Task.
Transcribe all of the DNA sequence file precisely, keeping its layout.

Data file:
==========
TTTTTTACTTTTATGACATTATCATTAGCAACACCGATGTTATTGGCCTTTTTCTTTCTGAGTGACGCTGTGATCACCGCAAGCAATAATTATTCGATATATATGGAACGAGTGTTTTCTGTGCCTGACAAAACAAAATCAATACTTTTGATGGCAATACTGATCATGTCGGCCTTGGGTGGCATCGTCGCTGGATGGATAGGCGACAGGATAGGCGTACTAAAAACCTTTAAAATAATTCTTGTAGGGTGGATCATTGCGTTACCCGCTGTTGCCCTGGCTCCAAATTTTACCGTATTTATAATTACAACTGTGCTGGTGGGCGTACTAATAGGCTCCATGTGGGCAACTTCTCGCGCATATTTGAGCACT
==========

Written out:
TTTTTTACTTTTATGACATTATCATTAGCAACACCGATGTTATTGGCCTTTTTCTTTCTGAGTGACGCTGTGATCACCGCAAGCAATAATTATTCGATATATATGGAACGAGTGTTTTCTGTGCCTGACAAAACAAAATCAATACTTTTGATGGCAATACTGATCATGTCGGCCTTGGGTGGCATCGTCGCTGGATGGATAGGCGACAGGATAGGCGTACTAAAAACCTTTAAAATAATTCTTGTAGGGTGGATCATTGCGTTACCCGCTGTTGCCCTGGCTCCAAATTTTACCGTATTTATAATTACAACTGTGCTGGTGGGCGTACTAATAGGCTCCATGTGGGCAACTTCTCGCGCATATTTGAGCACT